The Incremental Name Search , performed from the Names tab view (Figure 1), allows names to be typed into the text entry box just to the left of the Clear button on the top left of the display. Depending on whether the a-z button (to the right of the Clear button) is selected, the name should be entered with or without numerals; i.e., 3heptanone (with numerals) or heptanone (without numerals when the a-z button is selected). When the a-z button is selected, entered numerals will be ignored. When entering both alpha and numeric characters, commas, dashes, and primes as well as spaces will be ignored. Greek letters associated with names can be pasted into the Name Search text entry box. The Clear button clears all the characters in the text entry box. As the name is typed, the list of names in the pane on the left is updated. Optionally (selectable in the Properties dialog box), the Plot and Text Info panes of the Names view are also updated to the defaulted spectrum in the list, which is always the second entry. A different entry in the list can be displayed by selecting it using the Mouse pointer and left Mouse button. The dropdown list box to the right of the a-z button shows the name of the database being searched. Only one database at a time can be searched; however, the list of available databases can have as many as 127 different entries.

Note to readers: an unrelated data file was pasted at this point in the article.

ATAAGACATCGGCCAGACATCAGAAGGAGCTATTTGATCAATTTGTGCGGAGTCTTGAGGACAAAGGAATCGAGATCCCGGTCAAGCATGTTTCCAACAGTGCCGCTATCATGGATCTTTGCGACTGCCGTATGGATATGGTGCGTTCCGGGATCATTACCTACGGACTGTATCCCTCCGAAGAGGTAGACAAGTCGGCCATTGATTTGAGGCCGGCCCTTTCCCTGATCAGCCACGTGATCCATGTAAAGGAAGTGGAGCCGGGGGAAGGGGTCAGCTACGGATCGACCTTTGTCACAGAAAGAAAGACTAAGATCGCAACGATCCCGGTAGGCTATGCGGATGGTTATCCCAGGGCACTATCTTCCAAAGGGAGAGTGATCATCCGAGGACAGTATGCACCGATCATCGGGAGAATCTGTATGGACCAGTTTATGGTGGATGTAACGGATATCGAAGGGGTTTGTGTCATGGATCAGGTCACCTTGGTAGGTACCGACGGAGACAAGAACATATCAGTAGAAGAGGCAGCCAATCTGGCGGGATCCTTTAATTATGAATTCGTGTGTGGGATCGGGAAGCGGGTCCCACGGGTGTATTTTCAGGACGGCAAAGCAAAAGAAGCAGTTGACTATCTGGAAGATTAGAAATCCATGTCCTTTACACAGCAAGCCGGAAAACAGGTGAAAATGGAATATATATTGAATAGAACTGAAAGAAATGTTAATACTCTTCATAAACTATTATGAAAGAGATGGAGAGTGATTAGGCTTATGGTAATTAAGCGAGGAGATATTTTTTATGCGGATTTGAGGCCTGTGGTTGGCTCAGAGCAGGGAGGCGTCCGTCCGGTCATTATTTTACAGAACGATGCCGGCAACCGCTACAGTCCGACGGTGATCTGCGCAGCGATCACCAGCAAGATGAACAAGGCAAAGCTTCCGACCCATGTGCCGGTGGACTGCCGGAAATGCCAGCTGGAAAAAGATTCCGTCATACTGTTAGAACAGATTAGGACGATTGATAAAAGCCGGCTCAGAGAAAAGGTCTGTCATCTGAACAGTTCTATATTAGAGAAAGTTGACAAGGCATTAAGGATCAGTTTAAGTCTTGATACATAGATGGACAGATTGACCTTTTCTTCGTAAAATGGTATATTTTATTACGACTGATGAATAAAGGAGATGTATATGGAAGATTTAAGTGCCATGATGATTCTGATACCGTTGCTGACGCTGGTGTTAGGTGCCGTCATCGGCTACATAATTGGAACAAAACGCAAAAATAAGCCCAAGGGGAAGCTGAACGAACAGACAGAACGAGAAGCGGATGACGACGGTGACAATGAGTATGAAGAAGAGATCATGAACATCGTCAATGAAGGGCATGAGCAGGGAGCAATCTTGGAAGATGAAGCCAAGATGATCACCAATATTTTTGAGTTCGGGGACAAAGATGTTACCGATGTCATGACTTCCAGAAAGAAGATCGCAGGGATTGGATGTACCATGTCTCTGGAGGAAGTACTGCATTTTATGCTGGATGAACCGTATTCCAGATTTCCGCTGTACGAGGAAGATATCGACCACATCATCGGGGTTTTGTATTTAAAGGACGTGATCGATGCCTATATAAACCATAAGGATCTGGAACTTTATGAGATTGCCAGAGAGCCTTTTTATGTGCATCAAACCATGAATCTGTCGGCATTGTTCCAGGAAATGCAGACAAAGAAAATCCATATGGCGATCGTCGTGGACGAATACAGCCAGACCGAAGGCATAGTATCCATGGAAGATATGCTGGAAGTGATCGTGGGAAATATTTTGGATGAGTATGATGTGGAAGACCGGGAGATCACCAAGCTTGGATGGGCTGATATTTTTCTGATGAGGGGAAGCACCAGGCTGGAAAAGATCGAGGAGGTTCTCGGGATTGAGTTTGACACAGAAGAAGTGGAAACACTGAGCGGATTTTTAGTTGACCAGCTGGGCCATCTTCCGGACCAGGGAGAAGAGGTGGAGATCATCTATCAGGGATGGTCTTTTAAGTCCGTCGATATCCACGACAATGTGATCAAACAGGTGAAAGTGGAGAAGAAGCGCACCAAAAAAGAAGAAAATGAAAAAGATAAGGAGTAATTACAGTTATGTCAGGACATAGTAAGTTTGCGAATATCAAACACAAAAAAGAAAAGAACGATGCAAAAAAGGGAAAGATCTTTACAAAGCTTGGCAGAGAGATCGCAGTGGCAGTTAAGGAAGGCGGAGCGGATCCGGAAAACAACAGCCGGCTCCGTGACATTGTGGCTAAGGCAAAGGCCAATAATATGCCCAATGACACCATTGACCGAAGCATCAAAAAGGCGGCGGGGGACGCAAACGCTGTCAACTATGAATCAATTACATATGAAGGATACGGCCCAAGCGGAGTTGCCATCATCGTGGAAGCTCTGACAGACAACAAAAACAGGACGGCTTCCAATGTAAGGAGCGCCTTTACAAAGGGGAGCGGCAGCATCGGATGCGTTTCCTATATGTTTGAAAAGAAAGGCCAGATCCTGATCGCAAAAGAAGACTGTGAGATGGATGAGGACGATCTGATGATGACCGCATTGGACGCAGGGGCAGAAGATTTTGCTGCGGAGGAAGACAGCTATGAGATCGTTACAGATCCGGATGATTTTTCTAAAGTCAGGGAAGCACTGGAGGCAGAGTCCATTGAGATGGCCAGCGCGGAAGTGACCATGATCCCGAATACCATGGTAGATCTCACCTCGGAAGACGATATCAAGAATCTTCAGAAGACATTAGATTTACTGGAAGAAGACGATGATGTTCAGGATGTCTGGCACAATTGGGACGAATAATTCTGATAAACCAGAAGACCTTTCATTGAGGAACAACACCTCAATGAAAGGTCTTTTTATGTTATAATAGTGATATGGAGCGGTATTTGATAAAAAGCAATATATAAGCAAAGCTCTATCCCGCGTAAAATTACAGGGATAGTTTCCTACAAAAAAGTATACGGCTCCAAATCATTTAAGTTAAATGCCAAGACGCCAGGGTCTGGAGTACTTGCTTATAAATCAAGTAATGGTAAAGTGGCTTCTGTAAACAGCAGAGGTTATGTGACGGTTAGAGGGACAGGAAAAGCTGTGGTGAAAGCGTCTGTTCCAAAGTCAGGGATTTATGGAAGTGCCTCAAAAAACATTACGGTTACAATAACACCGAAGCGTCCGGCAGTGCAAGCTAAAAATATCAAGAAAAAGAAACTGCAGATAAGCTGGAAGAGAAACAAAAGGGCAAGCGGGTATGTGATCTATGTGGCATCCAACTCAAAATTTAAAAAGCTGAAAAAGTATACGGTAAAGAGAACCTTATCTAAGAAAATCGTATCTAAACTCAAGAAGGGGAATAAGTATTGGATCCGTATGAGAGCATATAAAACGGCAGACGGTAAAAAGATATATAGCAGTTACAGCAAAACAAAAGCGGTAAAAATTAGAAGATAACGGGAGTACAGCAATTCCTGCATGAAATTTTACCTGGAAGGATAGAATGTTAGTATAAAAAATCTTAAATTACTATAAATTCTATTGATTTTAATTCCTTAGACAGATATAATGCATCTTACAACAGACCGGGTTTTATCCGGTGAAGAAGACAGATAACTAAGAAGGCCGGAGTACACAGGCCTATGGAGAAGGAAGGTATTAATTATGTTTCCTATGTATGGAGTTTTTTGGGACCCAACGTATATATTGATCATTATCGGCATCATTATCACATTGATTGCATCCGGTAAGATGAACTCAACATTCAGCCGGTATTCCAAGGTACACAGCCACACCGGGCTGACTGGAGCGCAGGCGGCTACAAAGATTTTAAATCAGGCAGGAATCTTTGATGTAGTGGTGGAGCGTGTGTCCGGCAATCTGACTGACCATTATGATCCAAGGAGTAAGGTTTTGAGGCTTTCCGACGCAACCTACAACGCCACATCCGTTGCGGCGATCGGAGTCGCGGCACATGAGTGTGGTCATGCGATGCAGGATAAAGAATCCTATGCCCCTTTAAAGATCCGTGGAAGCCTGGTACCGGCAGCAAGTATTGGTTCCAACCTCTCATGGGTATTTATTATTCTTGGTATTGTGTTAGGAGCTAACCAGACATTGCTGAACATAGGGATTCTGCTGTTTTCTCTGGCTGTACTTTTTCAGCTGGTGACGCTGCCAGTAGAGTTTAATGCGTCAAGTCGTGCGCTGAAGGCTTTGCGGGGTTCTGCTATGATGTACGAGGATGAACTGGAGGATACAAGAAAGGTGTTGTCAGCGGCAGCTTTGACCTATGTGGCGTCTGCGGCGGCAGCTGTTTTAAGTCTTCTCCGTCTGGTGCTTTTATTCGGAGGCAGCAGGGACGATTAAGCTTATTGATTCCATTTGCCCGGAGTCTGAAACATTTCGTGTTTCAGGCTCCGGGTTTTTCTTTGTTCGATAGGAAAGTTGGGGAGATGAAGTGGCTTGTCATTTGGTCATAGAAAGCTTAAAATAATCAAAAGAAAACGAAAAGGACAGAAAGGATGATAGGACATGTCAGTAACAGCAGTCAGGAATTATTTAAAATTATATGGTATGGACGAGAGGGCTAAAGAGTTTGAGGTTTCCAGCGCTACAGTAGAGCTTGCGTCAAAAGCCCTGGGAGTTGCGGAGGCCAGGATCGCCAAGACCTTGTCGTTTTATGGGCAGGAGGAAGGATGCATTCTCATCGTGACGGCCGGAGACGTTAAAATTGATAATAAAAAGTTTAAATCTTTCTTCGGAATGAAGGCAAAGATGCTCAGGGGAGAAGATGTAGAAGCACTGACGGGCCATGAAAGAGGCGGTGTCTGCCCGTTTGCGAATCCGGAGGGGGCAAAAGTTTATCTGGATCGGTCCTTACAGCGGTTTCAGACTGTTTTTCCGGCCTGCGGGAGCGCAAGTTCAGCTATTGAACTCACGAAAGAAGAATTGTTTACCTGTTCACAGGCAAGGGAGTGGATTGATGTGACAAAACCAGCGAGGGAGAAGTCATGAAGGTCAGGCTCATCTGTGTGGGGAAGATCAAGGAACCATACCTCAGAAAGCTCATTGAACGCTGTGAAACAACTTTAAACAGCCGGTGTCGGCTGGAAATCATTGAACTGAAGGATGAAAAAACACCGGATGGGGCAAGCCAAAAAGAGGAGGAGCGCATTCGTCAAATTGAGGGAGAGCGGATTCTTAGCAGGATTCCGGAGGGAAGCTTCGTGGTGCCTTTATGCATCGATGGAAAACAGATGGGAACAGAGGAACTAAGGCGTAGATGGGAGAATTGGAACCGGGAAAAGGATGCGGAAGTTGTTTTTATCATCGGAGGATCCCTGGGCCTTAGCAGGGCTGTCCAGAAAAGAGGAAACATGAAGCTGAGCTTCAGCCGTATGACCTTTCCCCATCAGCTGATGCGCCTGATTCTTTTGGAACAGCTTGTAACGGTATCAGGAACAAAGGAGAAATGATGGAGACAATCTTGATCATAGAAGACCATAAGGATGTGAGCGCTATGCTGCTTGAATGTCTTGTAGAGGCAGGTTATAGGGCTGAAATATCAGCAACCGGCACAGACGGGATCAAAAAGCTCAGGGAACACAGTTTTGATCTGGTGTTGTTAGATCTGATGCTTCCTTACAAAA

The NIST/EPA/NIH EI Mass Spectral Database has only one spectrum per compound. There are replicate spectra (spectra of the same compound from different sources) in the replib database. These replicate spectra are linked to the spectra in the mainlib by CASrn. If replicate spectra are available, a dropdown list box to the right of the one showing the current database will be displayed. A list of replicate spectra will be displayed when the dropdown button of this box is selected. Each replicate spectrum is given the name Replicate #X , where X is a numerical value. In some cases, following the last Replicate #X entry, there will be entries labeled *Replicate #X . Depending on what is checked in the Replicates Display Options dialog box (displayed by selecting Options on the Main Menu bar and then selecting Replicates from the Options menu) these will be spectra of derivatives and/or stereoisomers of the compound. This is especially handy in being able to quickly view the mass spectrum of a trimethylsilyl derivative of an aliphatic alcohol. This display of replicate/derivative/stereoisomer spectra from the NIST replib and mainlib is available when non-NIST databases such as the Wiley Registry are searched as long as the compound entries in these databases have associated CASrn’s. Replicates can also be displayed from any type of search (Formula , Exact Mass , MW , etc.) when performed with the NIST MS Search Program (See sidebar above for additional information).